Kepler's Aims to Capture 'Convenience' Sales

This is the first of several pieces on how Kepler's Books and Magazines, Menlo Park, Calif., which reopened last October after a sudden closing at the end of August, is reinventing itself. Today's focus is offsite sales.


In the intense period when Kepler's organized to reopen, staff members and friends of the store brainstormed on ways to improve Kepler's, but because of the urgency of such basic things as recruiting and training new staff, rebuilding the author and other event programs and reestablishing relationships with vendors, "We couldn't focus on any of [the new ideas] other than the membership program," Anne Banta, Kepler's chief marketing officer, told Shelf Awareness. But now, with the fundamentals set, the store is implementing some of those new ideas.

Perhaps the most striking of them: programs to increase offsite sales. Based on customer surveys that were coordinated by Casey Coonerty, when she was working with the ABA, the store learned that while it loses the most sales to and other online retailers, the next-most significant competition comes not from chain stores but discount retailers such as Costco, Target and Wal-Mart. Loyal Kepler's customers consciously decide to go to the store, not chains, to buy books, the surveys found, but sometimes when they're at discount stores buying other products, they "see a book and think, 'Oh, I've been meaning to get that,' " Banta said. "People indicated, 'We love you, you're so perfect, and we know we shouldn't buy those books, but we're busy and have the kids in tow.' "

For Kepler's customers at least, price is not so much an issue as convenience. Kepler's has responded by trying to be more convenient to customers. For one, it is making e-commerce part of the store Web site again. More important, as Banta said, "We're bringing the books to them!"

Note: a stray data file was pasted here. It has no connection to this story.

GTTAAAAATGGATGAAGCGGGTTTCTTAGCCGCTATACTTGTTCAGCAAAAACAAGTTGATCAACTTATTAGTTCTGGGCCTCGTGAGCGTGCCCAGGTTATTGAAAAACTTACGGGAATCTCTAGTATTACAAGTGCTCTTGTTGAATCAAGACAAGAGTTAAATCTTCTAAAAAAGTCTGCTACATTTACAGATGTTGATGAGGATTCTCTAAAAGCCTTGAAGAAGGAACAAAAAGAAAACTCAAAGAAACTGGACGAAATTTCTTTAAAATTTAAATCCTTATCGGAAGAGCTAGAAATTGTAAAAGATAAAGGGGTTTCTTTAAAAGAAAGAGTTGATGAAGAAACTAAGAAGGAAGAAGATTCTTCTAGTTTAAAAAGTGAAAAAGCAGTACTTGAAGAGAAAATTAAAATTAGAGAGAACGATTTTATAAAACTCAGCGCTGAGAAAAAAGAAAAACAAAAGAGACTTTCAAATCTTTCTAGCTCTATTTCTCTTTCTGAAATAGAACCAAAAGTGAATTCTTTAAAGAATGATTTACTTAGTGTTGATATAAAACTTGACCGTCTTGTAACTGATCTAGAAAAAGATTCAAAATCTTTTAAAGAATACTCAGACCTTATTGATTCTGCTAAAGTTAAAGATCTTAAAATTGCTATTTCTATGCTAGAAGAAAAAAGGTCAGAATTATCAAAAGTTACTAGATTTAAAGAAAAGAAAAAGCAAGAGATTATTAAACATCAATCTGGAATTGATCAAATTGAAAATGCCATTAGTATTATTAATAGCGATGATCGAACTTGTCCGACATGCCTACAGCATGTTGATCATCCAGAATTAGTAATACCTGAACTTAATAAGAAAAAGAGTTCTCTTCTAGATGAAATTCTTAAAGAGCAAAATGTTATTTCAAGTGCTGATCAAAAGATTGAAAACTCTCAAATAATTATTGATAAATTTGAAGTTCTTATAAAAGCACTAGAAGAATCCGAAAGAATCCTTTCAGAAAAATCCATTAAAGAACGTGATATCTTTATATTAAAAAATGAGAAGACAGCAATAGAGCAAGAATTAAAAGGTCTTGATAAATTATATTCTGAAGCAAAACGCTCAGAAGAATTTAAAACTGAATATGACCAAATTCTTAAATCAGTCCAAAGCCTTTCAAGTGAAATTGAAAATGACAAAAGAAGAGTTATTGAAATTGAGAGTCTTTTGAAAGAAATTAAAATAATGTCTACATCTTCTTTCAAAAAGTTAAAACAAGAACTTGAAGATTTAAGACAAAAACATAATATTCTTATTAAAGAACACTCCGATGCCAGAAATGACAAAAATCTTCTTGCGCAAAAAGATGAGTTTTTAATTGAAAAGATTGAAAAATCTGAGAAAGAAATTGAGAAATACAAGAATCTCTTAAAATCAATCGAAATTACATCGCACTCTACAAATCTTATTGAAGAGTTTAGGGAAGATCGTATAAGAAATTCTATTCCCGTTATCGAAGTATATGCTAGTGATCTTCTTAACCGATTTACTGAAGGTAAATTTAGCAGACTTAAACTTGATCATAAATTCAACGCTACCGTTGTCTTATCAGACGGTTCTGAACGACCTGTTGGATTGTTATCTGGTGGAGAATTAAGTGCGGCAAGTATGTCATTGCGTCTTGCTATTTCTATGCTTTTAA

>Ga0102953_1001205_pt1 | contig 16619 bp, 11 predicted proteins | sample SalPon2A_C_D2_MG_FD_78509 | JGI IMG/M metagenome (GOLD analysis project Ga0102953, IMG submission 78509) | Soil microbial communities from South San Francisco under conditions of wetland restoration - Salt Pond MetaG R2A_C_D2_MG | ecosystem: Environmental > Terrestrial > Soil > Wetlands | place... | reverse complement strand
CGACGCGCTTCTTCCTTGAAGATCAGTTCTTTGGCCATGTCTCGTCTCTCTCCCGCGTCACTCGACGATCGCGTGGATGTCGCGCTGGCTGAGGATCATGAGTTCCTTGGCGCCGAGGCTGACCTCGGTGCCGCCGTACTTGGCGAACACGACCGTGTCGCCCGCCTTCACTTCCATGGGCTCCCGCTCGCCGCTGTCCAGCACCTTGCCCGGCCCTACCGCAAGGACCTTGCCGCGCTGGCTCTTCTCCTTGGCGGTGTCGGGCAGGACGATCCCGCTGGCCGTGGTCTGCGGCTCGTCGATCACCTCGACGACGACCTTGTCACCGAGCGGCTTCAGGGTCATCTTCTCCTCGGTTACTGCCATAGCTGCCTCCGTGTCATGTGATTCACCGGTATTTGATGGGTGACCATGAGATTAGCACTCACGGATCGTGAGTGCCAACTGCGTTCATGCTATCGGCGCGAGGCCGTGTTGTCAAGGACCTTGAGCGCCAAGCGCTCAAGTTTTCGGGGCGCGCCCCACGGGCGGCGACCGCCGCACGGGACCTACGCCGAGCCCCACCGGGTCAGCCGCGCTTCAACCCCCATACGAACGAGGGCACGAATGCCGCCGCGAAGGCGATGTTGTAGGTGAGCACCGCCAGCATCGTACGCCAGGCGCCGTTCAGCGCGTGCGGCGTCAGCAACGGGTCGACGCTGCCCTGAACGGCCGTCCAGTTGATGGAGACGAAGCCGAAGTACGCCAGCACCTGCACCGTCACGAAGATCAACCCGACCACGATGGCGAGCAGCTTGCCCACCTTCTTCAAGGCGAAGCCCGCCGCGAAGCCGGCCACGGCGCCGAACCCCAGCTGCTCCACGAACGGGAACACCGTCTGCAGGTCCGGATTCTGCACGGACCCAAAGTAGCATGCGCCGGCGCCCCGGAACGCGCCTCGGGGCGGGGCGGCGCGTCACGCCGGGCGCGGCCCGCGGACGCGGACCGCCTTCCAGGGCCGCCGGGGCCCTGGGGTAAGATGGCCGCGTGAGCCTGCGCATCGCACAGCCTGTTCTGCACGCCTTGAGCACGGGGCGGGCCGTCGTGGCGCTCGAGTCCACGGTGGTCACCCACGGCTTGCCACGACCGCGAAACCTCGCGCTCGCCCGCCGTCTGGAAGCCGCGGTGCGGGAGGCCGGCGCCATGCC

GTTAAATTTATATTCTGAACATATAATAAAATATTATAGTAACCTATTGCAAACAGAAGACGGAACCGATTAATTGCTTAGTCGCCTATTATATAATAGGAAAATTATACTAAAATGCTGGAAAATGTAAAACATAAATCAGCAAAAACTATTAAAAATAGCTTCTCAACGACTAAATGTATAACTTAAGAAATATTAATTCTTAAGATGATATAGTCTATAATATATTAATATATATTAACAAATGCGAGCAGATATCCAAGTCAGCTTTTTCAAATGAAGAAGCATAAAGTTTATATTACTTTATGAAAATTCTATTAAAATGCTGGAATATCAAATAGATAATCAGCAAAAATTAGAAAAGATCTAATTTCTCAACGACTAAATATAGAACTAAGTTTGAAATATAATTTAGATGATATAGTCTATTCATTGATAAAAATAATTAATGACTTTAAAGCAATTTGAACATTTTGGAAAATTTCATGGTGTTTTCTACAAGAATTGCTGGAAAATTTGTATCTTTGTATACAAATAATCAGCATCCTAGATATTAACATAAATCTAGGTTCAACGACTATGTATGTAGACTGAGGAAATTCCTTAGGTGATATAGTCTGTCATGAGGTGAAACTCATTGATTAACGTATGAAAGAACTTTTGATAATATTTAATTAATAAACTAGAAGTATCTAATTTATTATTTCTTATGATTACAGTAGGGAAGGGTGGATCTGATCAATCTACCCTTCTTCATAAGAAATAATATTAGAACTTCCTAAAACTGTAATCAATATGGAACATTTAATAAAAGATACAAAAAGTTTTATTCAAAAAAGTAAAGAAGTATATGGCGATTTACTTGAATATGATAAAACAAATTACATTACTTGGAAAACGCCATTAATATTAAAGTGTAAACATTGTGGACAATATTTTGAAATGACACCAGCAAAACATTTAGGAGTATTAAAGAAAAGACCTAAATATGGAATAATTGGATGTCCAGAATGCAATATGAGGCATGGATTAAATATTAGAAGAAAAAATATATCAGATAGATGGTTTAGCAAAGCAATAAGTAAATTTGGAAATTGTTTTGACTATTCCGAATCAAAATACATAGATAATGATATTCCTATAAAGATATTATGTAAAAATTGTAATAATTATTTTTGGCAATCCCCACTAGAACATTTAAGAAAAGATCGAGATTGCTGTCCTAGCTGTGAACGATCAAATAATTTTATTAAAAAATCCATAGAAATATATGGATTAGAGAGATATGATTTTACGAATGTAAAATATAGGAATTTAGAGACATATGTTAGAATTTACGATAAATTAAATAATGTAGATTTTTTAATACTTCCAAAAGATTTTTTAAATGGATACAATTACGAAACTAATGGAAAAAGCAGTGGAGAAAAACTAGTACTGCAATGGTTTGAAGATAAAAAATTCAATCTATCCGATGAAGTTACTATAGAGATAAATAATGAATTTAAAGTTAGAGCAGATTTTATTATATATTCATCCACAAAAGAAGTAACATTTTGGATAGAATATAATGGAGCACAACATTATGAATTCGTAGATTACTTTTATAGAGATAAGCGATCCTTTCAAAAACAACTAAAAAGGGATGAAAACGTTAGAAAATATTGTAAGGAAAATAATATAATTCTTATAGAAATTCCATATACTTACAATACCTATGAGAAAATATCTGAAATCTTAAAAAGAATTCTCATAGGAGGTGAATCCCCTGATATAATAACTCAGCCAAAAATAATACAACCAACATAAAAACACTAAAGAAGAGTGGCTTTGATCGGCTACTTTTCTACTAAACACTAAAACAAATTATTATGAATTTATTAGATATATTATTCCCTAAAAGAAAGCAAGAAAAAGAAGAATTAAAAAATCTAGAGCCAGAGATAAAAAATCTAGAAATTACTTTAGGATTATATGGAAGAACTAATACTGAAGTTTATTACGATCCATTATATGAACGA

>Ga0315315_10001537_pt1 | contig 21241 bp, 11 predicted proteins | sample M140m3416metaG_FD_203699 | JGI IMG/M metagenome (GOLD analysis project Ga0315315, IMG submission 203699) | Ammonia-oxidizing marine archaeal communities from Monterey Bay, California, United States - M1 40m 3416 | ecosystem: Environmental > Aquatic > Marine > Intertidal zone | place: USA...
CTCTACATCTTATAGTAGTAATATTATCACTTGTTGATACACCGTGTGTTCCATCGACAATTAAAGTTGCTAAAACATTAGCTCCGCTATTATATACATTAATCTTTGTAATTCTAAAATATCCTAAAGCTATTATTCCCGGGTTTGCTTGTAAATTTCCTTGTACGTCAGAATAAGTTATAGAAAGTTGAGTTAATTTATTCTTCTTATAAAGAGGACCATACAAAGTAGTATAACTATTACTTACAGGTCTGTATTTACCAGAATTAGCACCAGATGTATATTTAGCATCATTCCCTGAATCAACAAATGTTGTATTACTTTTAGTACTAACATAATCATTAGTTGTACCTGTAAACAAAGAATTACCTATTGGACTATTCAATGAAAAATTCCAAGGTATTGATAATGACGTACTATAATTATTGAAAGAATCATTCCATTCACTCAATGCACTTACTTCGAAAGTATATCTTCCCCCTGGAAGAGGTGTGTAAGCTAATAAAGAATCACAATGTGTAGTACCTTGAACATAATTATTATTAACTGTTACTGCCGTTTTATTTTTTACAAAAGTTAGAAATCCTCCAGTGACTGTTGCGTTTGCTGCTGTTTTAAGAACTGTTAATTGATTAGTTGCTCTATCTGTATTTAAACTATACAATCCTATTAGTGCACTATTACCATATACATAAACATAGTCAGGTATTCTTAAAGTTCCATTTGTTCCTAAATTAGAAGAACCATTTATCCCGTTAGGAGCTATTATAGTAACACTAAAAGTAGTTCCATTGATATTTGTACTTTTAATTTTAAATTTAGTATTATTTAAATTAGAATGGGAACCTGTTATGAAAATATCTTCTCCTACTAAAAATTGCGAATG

Last month, Kepler's brought books--50 titles in all--to a Hyatt Residence, "a huge apartment building" catering to affluent retirees. The books were displayed outside a dining hall for three days, and "a special book connoisseur" was on hand part of each day. Residents placed orders on the end of the event, which brought more than $2,000 in sales to the store. Kepler's plans to take books in a similar way to other sites, including businesses like law firms, and in the fall it aims "once a week to take books to places during lunchtime," Banta said. "I bet it will be very popular in November," for holiday presents.

In a similar vein, Kepler's is holding children's events, but in contrast to many booksellers, who hold such events in store, Kepler's is going to schools. "Children's author events at the store don't work well," Banta commented. "People have homework at night. They're busy." So Kepler's has authors appear in schools, where several classes at once will hear the author--as many as 400 students at a time. Sometimes sell through is 80%, Banta said. The store sends a flier to families to allow them to order in advance. The child can then obtain the book in the school and have it signed. "It's absolutely the best thing for the happiness of the kids, and it's great for our bottom line," she continued. "And publishers are thrilled." In addition, the store plans to do "mini book fairs" in schools. Kepler's will set up 10 tables or so, with one copy each of a range of books on it, including hardcovers, current titles and titles from many publishers, and allow teachers to pick titles.

Kepler's is also emphasizing selling books at events held by other groups such as the World Affairs Council, the Commonwealth Club and the Peninsula Open Space Trust. Kepler's is also considering hiring a full-time person who would earn commissions on sales. As Banta put it, "The holy grail for us is outside sales."